#553 Andrews 1898 Self Centering Trucks with 33" Ribbed Back Wheels - HO Scale
Metal Fully Sprung Equalized Trucks
Mounts with Kadee Self Centering bushing on a flat surface with a #2 or 2-56 screw or without the Kadee Self Centering bushing on a 0.140" or smaller molded on truck post secured with the original screw.
The Andrews truck is also a turn of the century design that was long lived. It represents one of the first steps in the development of the modern freight truck with its cast frame. The journal boxes are bolted to the main frame. This truck was used through the end of the 1950's although by that time was only used in lighter applications such as refrigerator cars. Andrews trucks are probably still used were logging railroads remain in operation.
Metal Fully Sprung Trucks Features:
- Self Centering Action - Trucks self align themselves parallel with the car for easier placement on track.
- Code 110 (.110) #523 33" Ribbed Back Wheels
- Accurate Markings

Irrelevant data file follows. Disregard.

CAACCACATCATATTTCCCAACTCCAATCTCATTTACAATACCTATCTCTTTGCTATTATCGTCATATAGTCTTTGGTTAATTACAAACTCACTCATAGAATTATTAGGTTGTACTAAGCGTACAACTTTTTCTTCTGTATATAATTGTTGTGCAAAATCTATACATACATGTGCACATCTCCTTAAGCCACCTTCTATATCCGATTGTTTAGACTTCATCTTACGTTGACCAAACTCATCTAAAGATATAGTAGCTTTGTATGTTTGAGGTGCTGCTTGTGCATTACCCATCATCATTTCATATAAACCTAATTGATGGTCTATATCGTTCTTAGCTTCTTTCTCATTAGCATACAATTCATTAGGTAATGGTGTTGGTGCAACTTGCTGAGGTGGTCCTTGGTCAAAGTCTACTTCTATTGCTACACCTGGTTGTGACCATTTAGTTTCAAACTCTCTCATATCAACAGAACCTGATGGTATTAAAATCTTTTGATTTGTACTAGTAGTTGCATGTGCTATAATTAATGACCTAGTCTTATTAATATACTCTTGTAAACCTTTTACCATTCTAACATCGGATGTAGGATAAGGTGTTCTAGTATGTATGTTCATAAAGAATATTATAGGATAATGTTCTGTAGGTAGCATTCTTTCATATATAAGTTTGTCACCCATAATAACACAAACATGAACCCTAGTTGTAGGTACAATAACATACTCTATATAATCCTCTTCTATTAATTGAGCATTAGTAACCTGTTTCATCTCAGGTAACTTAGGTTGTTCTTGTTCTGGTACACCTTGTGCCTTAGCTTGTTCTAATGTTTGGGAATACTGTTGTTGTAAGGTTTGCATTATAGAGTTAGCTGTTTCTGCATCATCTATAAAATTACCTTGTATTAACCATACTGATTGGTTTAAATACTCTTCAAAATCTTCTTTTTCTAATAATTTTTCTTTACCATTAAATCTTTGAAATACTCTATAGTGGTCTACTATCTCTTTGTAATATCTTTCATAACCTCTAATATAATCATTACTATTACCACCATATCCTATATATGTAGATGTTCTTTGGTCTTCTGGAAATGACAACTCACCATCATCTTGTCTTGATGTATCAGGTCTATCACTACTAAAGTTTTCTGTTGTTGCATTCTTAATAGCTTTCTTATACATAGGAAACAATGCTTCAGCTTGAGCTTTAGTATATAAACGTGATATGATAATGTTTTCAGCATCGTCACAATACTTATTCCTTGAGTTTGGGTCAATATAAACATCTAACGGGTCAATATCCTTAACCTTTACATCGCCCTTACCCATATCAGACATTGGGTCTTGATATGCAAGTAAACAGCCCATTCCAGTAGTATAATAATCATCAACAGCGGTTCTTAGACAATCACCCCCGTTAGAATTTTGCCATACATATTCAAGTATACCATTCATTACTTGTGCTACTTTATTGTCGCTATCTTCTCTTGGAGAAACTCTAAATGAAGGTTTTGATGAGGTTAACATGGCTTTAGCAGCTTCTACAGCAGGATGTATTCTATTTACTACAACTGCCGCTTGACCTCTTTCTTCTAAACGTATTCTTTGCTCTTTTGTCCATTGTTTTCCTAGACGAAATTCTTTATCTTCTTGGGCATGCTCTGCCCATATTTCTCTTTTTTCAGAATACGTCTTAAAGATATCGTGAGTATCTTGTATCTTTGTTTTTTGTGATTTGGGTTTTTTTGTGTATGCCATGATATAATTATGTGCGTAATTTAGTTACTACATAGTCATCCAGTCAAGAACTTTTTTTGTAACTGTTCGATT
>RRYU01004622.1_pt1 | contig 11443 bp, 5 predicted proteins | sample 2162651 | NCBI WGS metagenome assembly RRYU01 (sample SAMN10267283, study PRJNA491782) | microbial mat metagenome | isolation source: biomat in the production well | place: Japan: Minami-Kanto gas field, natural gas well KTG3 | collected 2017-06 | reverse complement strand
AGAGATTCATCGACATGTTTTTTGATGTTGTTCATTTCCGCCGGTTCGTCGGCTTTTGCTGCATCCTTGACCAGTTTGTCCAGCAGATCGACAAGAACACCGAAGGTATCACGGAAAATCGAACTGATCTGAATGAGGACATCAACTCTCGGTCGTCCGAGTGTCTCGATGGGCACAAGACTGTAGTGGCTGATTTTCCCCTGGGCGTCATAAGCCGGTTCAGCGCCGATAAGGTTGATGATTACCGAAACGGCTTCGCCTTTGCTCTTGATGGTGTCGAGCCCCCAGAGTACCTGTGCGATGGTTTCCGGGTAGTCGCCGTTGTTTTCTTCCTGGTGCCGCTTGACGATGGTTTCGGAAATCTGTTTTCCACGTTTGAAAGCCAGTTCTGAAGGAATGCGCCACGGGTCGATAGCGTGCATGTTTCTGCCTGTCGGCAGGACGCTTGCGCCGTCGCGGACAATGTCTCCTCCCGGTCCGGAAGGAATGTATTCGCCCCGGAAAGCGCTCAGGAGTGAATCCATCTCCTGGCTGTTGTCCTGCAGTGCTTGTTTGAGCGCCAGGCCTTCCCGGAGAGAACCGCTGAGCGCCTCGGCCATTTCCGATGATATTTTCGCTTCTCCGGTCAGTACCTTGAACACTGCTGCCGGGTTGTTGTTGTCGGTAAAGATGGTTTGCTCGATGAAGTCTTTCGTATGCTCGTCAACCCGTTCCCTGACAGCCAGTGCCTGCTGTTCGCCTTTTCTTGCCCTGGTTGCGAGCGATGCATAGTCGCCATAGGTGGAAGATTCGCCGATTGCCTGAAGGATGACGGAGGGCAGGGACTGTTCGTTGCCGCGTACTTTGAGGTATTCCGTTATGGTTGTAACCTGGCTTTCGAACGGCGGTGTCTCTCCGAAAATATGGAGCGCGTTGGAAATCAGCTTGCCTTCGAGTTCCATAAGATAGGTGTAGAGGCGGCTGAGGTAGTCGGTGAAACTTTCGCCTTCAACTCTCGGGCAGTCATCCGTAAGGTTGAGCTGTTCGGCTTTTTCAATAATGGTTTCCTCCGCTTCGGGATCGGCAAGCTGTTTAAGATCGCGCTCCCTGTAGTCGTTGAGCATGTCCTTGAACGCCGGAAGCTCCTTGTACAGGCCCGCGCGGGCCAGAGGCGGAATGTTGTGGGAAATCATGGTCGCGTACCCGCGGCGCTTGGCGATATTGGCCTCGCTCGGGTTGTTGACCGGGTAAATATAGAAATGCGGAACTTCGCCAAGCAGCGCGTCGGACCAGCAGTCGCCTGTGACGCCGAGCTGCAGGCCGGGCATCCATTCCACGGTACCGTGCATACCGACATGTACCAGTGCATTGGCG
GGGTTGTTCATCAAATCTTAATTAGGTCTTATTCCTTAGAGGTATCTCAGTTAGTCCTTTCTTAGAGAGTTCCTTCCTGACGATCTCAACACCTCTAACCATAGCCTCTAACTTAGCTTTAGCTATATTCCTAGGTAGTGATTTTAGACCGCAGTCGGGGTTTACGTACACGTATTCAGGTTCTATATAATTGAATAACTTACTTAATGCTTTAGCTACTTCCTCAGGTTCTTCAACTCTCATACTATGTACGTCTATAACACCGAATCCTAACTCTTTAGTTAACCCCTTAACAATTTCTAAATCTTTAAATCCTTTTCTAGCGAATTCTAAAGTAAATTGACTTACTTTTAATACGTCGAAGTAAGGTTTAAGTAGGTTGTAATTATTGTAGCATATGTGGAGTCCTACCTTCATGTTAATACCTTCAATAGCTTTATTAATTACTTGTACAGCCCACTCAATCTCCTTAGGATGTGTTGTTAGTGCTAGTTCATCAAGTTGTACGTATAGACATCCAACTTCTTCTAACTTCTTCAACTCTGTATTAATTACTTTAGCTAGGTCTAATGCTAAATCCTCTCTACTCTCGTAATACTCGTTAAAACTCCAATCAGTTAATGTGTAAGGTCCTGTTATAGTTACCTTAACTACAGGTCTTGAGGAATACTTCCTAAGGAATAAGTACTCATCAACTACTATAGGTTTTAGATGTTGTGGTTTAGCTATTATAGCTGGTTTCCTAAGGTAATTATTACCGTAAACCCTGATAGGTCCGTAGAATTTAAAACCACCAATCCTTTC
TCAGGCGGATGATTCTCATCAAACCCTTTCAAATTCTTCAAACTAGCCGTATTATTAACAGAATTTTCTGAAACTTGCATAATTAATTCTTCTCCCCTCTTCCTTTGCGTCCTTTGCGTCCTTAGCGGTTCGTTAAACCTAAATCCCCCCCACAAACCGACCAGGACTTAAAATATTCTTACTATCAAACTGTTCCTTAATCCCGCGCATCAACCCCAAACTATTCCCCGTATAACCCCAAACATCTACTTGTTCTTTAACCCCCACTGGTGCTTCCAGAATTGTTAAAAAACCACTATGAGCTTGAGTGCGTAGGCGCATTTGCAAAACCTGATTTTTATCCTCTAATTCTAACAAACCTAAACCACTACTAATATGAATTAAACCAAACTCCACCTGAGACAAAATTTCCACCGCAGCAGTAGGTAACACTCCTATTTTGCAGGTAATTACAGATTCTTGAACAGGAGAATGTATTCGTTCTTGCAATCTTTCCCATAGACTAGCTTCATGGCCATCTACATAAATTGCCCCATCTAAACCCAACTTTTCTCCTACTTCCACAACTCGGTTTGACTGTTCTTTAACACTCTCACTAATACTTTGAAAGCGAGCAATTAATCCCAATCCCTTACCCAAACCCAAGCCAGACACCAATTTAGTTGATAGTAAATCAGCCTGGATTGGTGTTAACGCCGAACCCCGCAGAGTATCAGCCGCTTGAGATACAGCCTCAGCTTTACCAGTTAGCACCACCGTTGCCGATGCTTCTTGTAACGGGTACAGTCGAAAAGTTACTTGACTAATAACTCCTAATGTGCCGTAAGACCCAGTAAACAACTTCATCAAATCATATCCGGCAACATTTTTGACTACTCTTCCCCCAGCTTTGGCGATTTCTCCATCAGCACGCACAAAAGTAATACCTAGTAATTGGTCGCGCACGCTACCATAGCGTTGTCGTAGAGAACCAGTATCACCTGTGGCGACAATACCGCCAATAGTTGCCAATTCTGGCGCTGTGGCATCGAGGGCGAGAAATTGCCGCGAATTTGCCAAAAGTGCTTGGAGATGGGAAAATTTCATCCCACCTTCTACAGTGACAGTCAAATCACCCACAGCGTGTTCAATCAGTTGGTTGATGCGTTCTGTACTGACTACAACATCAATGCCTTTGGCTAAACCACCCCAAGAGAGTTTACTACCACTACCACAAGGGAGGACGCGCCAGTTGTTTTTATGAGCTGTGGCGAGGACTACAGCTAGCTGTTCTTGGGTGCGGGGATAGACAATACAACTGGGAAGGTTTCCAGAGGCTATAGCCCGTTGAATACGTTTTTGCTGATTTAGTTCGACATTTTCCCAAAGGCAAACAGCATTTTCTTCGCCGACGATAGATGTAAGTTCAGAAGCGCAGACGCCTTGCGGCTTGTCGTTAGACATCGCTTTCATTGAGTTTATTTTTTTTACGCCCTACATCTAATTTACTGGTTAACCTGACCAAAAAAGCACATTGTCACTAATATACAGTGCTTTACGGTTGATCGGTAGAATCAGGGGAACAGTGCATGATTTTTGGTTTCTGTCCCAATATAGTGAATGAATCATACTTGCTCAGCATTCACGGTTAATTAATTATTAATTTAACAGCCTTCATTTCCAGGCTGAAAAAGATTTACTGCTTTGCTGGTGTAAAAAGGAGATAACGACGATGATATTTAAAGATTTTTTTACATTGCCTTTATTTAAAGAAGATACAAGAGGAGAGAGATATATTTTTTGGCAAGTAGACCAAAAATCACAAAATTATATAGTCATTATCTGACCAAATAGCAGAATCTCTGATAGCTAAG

- Incredible Detail True to Prototype
- Non-Magnetic Metal Wheels
- Highly Flexible Sprung Trucks
- Metal Sideframes & Fully Sprung Self Centering Bolster
- Smooth tracking Free Rolling Contoured Insulated Plastic Axles
- RP-25 Free Rolling Wheels
- #637 HO Scale Truck Springs
- Patent number 5,768,999
- (2) Each #553 Andrews 1898 Self Centering Trucks (assembled)
- (2) Each Self Centering Bushing
- (2) Each #2 Screw
The term Code 110 and Code 88 relates to the width of the wheels and has no relationship to track code. Code 110 wheels are .110" wide and Code 88 are .088" wide. Code 110 wheels are the common (or "Standard") width wheels and Code 88 are what is called "Semi-Scale" and are used when the modeler wants a more prototypical looking wheel width. Actual HO-Scale prototypical wheel width would be around .067" wide and although they will run OK on the average track they will not go through common turnouts and crossings. Code 88 (.088") is just about the minimum width of wheel that will run on most standard or common track if gauged correctly. It really is a matter of appearances because there's very little operational differences between running Code 110 or Code 88 wheels. Code 88 wheels look really good and are most noticeable on open frame cars like hoppers and tank cars. However, they also look great on boxcars, gondolas, and reefers but not quite as noticeable. As mentioned above track code and wheel code have no relationship meaning Code 110 and Code 88 will run on most any code of track. Track code is simply the measured height of the rail, code 100 is .100" tall, code 83 is .083" tall, code 70 is .070" tall, and so on.